“The iPad has afforded our students the opportunity to learn science at a deeper level. They’re able to make connections that weren’t really possible before the technology came into the classroom.”

The second profile provides a snapshot of how the Philadelphia Performing Arts, a String Theory Charter K-12 school, has used iPads to create custom learning materials and lesson plans for teachers. The school uses the iWork suite, iTunes U and other apps such as Elements 4D and Volcano 360º.

„You’ll never remember a test you took, but you will remember something you created. And you will remember the moment when a teacher says to you, ‘Wow, that’s really awesome.’ And those are the things our students get to take away with them.“ — Christine DiPaulo, Director of Innovation and Instructional Technology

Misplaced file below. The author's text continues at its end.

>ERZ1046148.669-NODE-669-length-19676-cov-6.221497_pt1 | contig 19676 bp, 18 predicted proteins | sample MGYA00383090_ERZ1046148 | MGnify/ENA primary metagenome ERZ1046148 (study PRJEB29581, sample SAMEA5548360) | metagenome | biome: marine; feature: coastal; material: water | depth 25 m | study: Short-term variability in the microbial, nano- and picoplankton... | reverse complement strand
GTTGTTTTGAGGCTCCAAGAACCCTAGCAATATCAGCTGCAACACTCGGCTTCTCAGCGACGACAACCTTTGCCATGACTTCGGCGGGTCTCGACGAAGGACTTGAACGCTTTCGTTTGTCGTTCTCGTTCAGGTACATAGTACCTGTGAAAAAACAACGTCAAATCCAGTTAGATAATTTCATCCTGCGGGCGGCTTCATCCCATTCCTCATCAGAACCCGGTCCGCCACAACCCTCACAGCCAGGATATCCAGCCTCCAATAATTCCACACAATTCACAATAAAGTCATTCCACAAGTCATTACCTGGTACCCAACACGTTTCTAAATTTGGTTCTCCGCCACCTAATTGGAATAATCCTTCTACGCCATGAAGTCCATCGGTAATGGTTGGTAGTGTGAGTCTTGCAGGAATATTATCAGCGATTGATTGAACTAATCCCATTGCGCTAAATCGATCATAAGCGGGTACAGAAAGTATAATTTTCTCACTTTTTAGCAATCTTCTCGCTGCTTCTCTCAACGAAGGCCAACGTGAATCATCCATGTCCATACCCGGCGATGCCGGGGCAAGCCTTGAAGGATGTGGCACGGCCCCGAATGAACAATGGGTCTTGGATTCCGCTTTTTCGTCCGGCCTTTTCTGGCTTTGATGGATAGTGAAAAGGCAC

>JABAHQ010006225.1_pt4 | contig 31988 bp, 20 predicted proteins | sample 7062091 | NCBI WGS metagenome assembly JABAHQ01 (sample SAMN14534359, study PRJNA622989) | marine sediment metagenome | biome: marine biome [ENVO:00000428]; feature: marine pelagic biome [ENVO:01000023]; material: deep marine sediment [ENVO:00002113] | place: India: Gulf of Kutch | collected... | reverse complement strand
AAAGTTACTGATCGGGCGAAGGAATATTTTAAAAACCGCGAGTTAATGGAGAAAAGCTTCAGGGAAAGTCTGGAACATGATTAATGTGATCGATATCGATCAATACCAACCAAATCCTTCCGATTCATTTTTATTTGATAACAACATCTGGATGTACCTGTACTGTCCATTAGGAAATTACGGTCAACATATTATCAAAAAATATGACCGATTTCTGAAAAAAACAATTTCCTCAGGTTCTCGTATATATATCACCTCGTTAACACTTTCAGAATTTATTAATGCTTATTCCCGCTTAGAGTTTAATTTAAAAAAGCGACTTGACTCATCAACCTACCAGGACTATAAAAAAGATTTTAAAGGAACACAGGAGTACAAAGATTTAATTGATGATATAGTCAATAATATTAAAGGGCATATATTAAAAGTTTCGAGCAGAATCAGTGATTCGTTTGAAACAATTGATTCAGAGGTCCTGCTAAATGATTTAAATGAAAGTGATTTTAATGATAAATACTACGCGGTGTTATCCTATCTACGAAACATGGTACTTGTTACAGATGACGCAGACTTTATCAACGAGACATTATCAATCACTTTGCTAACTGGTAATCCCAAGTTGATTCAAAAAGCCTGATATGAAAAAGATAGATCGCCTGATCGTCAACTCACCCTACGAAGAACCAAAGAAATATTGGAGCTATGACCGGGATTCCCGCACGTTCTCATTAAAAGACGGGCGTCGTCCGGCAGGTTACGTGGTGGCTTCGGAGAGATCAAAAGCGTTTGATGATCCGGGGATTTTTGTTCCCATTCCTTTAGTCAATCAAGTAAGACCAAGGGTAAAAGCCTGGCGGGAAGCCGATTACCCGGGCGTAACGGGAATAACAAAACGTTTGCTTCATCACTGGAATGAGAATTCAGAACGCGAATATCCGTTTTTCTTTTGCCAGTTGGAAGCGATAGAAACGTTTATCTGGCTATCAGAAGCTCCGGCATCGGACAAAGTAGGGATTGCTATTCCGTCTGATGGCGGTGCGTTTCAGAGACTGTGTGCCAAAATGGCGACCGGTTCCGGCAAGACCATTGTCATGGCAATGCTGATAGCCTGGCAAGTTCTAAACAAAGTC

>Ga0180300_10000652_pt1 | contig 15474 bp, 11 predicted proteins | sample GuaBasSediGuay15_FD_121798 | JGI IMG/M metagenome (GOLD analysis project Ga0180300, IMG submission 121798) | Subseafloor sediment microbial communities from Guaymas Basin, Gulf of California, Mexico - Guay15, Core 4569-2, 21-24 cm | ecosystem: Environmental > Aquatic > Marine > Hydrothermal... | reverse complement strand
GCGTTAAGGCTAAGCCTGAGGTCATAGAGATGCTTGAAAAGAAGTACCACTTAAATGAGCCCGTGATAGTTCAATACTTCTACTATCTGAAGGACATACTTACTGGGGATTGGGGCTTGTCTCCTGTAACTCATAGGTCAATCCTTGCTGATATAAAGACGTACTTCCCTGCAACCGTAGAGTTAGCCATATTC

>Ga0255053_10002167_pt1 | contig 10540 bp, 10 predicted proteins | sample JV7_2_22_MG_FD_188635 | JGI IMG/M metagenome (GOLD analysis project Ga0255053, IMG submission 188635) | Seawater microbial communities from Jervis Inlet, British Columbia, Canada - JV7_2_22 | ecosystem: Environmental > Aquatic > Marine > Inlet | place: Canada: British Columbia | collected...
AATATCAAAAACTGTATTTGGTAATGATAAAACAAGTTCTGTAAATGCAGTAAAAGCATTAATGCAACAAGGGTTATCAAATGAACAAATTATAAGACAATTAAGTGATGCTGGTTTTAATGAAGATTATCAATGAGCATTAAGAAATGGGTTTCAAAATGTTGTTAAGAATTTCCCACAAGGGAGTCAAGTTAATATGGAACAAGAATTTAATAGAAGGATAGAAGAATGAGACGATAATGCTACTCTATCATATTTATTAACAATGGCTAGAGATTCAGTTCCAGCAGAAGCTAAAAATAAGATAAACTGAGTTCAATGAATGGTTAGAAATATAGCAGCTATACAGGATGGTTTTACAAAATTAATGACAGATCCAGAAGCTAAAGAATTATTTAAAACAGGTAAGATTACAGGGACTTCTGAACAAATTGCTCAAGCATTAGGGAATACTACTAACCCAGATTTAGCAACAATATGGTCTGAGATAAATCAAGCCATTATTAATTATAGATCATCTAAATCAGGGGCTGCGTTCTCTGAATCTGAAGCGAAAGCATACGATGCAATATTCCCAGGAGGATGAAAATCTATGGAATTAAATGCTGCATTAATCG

Apple has shared over a dozen educational profiles on its website to date.

Related Roundup: iPad Air 2
Tag: education
Buyer’s Guide: iPad Air (Don’t Buy)
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Tim Cook Reminds Employees ‘Apple Is Open’ After Australian Retail Store Employee Bars Black Teens

Earlier this week, a group of black teenagers were asked to leave an Apple Store in Australia by employees who were concerned about theft. The exchange was caught on video and has since gone viral, leading to a series of apologies, from the store’s senior manager and from Apple.

Image via The Sydney Morning Herald

Apple has released two statements on the matter, one from Apple CEO Tim Cook who said he wants „every customer visiting our stores or calling for support to feel welcome,“ and a second general statement clarifying Apple’s core values.